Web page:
"We're not done yet!"
"Big boy, I hope you're not done yet because we need you here," Houston general manager Tim Purpura yelled over the din. "Hollywood cannot script what we just saw."
Is a sequel in store this time for the underdog Astros?
After outlasting the Atlanta Braves on Sunday, the Astros earned the right to advance to the National League Championship Series for a rematch against the St. Louis Cardinals, who swept the Padres to advance.
In last year's NLCS, the home team won every game of a series that went the full seven games. Houston, coming off its first-ever postseason series win, dropped the final two games in St. Louis and had to watch from home as the Cardinals were swept by the Red Sox in the World Series.
Now the Astros have payback in mind.
"Our fans are fired up about getting the opportunity to go another round with the Cardinals," said Astros veteran Craig Biggio, who played all 18 innings of the team's 7-6 win on Sunday. "They've got a great team and we're going to have to do everything right to win. But we've got a shot at it, and there's only so many that we get."
Game 1 is set for St. Louis on Wednesday, when Andy Pettitte is expected to meet the Cardinals' Chris Carpenter.
But as the champagne flowed on Sunday, most Astros were not looking that far ahead.
"Right now, it's all about the celebration because this is unbelievable," said right-hander Brandon Backe, who is looking forward to a shot at redemption after allowing a key grand slam in Game 4 on Sunday. "It's 25 guys and one heartbeat -- every pitch, every out. Today showed how strong-willed we are."
The Cardinals can expect the Astros to arrive with a lot of confidence. Shut down through seven innings by Atlanta's Tim Hudson on Sunday at Minute Maid Park, Lance Berkman hit an eighth-inning grand slam and Brad Ausmus followed with a ninth-inning solo shot that forced extra innings.
Thanks to three big innings of relief from Clemens and an 18th-inning home run by Chris Burke, the Astros earned a rematch.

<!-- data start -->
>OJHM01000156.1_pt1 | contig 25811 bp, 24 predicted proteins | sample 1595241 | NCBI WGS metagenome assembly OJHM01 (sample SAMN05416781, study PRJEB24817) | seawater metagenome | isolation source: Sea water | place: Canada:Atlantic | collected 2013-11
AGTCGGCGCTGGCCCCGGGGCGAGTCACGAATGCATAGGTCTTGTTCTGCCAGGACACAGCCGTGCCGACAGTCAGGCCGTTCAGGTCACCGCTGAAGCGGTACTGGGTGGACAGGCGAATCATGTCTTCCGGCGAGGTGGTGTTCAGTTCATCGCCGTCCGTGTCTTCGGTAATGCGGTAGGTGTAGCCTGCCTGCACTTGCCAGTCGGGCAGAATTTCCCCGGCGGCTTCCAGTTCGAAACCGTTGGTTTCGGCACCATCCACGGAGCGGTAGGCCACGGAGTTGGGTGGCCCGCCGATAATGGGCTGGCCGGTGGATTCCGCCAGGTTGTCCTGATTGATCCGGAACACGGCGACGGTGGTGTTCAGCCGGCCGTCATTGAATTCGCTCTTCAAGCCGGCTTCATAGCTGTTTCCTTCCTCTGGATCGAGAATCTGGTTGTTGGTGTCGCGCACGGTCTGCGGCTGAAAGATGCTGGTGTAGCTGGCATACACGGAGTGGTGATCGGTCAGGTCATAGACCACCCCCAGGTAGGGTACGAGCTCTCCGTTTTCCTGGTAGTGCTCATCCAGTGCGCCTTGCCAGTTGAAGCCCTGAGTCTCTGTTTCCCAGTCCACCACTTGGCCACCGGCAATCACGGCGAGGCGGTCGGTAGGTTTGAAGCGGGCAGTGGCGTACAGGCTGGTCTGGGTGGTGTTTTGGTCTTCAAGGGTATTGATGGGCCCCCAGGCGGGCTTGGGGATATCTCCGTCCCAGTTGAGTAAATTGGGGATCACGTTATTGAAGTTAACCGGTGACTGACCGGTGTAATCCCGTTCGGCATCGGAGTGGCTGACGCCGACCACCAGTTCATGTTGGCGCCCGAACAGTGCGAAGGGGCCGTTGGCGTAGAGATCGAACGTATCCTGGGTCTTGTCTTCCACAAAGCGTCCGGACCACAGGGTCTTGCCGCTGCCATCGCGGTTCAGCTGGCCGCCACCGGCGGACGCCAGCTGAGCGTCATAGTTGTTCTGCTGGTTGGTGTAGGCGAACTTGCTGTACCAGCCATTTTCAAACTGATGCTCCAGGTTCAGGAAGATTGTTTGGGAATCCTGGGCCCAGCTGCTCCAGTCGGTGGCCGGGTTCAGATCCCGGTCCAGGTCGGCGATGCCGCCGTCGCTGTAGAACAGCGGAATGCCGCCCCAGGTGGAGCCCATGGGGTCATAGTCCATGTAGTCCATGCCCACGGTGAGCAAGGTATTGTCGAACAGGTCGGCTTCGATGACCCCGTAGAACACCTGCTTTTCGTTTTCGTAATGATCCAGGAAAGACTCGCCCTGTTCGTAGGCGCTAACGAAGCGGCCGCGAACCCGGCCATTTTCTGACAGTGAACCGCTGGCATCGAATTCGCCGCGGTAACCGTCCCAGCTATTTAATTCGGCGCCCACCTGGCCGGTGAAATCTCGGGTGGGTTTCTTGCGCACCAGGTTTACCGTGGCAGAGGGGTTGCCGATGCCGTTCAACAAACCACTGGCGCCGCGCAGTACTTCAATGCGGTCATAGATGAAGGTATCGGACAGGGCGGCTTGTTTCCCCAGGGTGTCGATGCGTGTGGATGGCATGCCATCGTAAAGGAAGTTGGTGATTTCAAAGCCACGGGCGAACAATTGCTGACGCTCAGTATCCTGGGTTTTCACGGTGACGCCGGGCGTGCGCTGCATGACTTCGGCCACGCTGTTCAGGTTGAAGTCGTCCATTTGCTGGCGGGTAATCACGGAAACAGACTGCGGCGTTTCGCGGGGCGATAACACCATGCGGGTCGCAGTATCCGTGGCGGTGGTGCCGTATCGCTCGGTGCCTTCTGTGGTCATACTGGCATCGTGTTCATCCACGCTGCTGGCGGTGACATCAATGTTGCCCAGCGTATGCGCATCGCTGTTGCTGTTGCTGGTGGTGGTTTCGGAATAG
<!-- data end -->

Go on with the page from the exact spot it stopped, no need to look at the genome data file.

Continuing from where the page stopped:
Can momentum carry over?
"A little of it can," said Berkman, who homered three times in last year's NLCS. "We know what we're going to get with those guys, and we're all anxious to get the NLCS underway."
When will he start thinking about the Cardinals?
"Right now," Berkman said. "Obviously, they're the best team in the National League this year and we've got our work cut out for us.
"If we win the World Series, I think people will be pretty surprised. But we've got some surprises left in us."
The Astros are likely set with Roy Oswalt on regular rest for Game 2 on Thursday, giving Clemens time to recover for a possible Game 3 on Saturday at Minute Maid Park. Then it's either Pettitte on short rest in Game 4 or Backe, who twirled eight scoreless innings to win Game 5 of last year's NLCS in Houston.
The Cardinals' rotation is a bit more uncertain because of left-hander Mark Mulder, who suffered a bruised upper left arm when he was struck by a Joe Randa line drive in Game 2 of the NLDS.
"Chris gets [Game] 1, and I think there's a real question where Mulder fits in," Cardinals manager Tony La Russa said after the Cardinals clinched Saturday night. "It'll be a little different depending on whether it's Atlanta or Houston. There's a couple matchups there we like better one way than the other."
The Cardinals won the season series against the Astros, 11-5, but Houston won the last two games in St. Louis as the team marched to the NL Wild Card.
"You're talking about two teams that know each other really well," Ausmus said. "They're the best team in the National League -- no question. But you still have to play the games. It doesn't matter who it is; I just want to keep moving on."
And perhaps just as importantly, the Astros moved on with a win Sunday instead of heading back to Atlanta for a deciding Game 5.
"As much as some of these pitchers have thrown and as long as some of these position players stayed in the game, I think the two days off are going to be huge," Ausmus said.
Adam McCalvy is a reporter for MLB.com. This story was not subject to the approval of Major League Baseball or its clubs.Less